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SoaPaper - Dissolvable soap strips activated by water to replace small plastic travel-sized bottles and sachets

SoaPaper is soap, shampoo, and conditioner that exists as dry strips which completely dissolves and turns into soap once water is added.

Photo of Marissa Vettoretti
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The Problem:

The travel industry is responsible for producing small "travel-sized" plastic toiletry bottles and plastic sachets for liquid soap, shampoo, and conditioner. This packaging is unable to be recycled and therefore ends up in landfills.

From a consumer perspective, there is no perfect solution to traveling with liquids. Full sized bottles are heavy and take up luggage space while being prone to leaking during travel. They also pose issues when travelling by plane since they do not meet TSA restrictions. Travel-sized bottles are often not enough product, especially for longer trips, since the bottle only holds enough for 1-3 uses. Even when these are given to travellers by hotels the bottles are daily but the small bottles make it difficult to get all the product out completely and end up with much of the product wasted.


The Solution:

As demonstrated in the video above, SoaPaper is a dry strip which lathers and turns into soaonce water is added. The strip completely dissolves in water, leaving no waste. The soap is in a dehydrated form which is a solid similar to bar soap, but is softer and dissolves faster. 

Since the product is dry it meets TSA restrictions while the compact strips allow users to carry dozens of strips for weeks worth of product while taking up a very small amount of space in luggage. The product is easy to use and reduces waste since the product is pre-portioned.

SoaPaper eliminates the need for plastic packaging since there is no liquid to be contained. The strips would be sold in paper envelopes to prevent contact with moisture prior to use. The paper envelope would be made of 100% recycled paper and also be recyclable itself, allowing the entire production of SoaPaper to have a circular design.


Prototyping Details:

In the ideas phase, I was using a strip that used paper as the base to convey the concept of the idea. In the refinement phase, I've successfully developed a prototype that does not need paper for the base and is completely dissolvable. This prototype was distributed for feedback in the refinement phase to allow users to try shampoo, conditioner, hand soap, and body wash. 

Instructions printed on the packaging for use guidance read "Store between 15 and 24 degrees Celsius. Do not expose product to moisture prior to use. Remove product from packaging when ready for use. Hold under water and lather to begin to dissolve soap and use normally. For hair products, lather soap in hands until there are no solids remaining before using in hair. Best results with warm or cold water."

Overall, about 140 samples were distributed to 35 users (one sample of each of the 4 soaps per user). I am continuing to receive feedback from these users, 16 of which I have already gathered information from as of August 30th.

Success:

Users responded very positively to the idea and overall found the product easy to use, convenient, and prevented waste (both packaging-wise and soap-wise due to the pre-portioned product), pictured below in exhibit 1.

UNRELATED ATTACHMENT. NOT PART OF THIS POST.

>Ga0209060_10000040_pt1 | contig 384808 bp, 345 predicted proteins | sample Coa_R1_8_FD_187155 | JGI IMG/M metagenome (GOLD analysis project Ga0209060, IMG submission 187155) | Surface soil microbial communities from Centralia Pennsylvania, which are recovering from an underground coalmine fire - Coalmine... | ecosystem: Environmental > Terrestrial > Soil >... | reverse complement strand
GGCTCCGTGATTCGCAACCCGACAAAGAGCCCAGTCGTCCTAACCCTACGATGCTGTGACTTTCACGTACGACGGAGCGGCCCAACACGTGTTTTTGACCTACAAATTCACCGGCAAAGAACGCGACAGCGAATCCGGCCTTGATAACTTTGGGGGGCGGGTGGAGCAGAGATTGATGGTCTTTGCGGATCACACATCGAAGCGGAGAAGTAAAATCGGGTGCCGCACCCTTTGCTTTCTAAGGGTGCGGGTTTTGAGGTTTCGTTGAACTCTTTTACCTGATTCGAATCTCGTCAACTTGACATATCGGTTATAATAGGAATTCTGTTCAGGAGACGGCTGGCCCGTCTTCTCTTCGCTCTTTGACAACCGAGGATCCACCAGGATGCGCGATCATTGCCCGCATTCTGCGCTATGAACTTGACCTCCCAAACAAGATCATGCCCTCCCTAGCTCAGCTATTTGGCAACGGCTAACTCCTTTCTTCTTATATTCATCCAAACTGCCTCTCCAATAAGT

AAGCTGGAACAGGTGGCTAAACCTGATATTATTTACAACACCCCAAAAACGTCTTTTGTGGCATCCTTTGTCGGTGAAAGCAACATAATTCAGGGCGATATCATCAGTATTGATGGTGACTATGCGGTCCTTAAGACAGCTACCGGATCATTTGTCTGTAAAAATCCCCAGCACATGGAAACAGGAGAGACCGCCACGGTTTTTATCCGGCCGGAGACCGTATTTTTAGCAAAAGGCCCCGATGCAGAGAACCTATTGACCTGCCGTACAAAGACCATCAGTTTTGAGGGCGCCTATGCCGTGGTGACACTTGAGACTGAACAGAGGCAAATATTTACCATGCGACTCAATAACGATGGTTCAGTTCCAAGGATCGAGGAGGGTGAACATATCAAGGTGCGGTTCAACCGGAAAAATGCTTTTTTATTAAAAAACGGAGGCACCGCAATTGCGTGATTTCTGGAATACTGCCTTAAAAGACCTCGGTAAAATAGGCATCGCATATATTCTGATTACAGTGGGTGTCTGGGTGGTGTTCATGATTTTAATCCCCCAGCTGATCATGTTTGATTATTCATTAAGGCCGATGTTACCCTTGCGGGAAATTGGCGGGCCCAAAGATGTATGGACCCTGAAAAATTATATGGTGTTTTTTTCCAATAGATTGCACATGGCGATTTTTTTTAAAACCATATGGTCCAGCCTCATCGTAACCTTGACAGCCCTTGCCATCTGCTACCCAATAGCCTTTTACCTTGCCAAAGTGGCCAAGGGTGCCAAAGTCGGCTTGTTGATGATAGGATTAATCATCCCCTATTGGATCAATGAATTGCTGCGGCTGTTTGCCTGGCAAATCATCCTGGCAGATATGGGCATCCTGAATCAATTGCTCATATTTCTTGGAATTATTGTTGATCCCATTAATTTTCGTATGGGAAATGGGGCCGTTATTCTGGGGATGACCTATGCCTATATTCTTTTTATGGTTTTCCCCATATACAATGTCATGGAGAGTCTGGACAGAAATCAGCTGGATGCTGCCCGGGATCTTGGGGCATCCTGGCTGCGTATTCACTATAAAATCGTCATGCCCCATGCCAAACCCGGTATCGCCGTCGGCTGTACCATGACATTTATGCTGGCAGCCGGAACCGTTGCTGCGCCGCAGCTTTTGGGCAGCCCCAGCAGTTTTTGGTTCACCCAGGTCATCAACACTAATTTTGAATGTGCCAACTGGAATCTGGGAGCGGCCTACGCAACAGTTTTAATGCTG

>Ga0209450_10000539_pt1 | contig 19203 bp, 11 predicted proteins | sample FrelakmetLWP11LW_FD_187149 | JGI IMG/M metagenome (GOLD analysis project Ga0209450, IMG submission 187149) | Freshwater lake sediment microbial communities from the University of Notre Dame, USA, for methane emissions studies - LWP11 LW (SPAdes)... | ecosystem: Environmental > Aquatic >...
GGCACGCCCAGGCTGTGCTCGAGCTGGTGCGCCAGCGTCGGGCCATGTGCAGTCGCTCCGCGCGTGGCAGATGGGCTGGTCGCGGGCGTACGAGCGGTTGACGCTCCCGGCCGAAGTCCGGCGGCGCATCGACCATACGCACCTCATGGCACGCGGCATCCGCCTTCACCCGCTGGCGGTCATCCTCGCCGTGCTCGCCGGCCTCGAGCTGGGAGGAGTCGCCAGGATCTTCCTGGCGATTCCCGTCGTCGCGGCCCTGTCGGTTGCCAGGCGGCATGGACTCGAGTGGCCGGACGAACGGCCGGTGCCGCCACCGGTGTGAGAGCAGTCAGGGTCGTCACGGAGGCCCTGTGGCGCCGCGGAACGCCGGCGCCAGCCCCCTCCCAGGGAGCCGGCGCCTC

Exhibit 1:

When asked to rate the soap's effectiveness in comparison to their usual soap from 1 (less effective than usual soap) to 5 (more effective than usual soap), users scored SoaPaper an average of 3.5 (pictured in exhibit 2). This means that users found SoaPaper either as effective or more effective than their usual soap which is essential since users should not need to sacrifice quality for a more environmentally-friendly product. Also, this means that SoaPaper has the potential to appeal to users who are not environmentally conscious.

Exhibit 2:

Future Improvements:

The biggest complaint for the product was that it can take too long to dissolve (feedback displayed in exhibit 3). Also, the product is susceptible to heat and will become too soft if not kept at room temperature. This creates and issue for distribution because the product will need to stay insulated to endure the heat it may face. Also, the product should be able to withstand temperatures of at least 30 degrees Celcius so that the product is suitable for use by campers. 

I would like to bring this product to a chemist to create a more heat resistant product as well as a product that is thinner and dissolves faster. For further environmental benefit I want to ensure the soaps are pH neutral. I would also like to experiment with using small paper boxes rather than envelopes to distribute the product to see if this is a more effective method of packaging.

One last consideration for improvement is the quantity of soap given for one portion. As pictured below in exhibit 4, some users responded there was too much soap, while others responded there was not enough. To cater to all users, instead of changing the size of each strip I will be adjusting instructions to recommend different amounts of soap (e.g. recommend to use 2-3 strips of shampoo or conditioner for those with longer hair).

Exhibit 3:

Exhibit 4:

Expansion:

The starting customer segment will be travellers who are either families or young adults located in Canada’s Greater Toronto Area since this will be easiest for start-up. This would require the least funding since this is the area closest in proximity to me which would also allow me to pilot SoaPaper the fastest. This customer segment is easier to reach since it is easier to sell to individual users rather than more established businesses right away. Also, I have a close proximity to this great market, the travel and tourism industry in Canada being worth $125.9 billion in 2015 and forecasted to grow to $163.6 billion - a 29.9% increase since 2015 (MarketLine Advantage, 2016).

Branching into small retailer and then growing into larger ones will be great to grow a sales backing. Once well established, taking the product to hotel chains will be a great source of revenue as well as access to businesses that are guilty of being heavy users of small, plastic travel bottles for their guests' soap. To illustrate, an 8 floor hotel with 12 rooms on each floor that supplies 3 bottles of soap to a room per day will use 105,120 bottles in a 365-day year.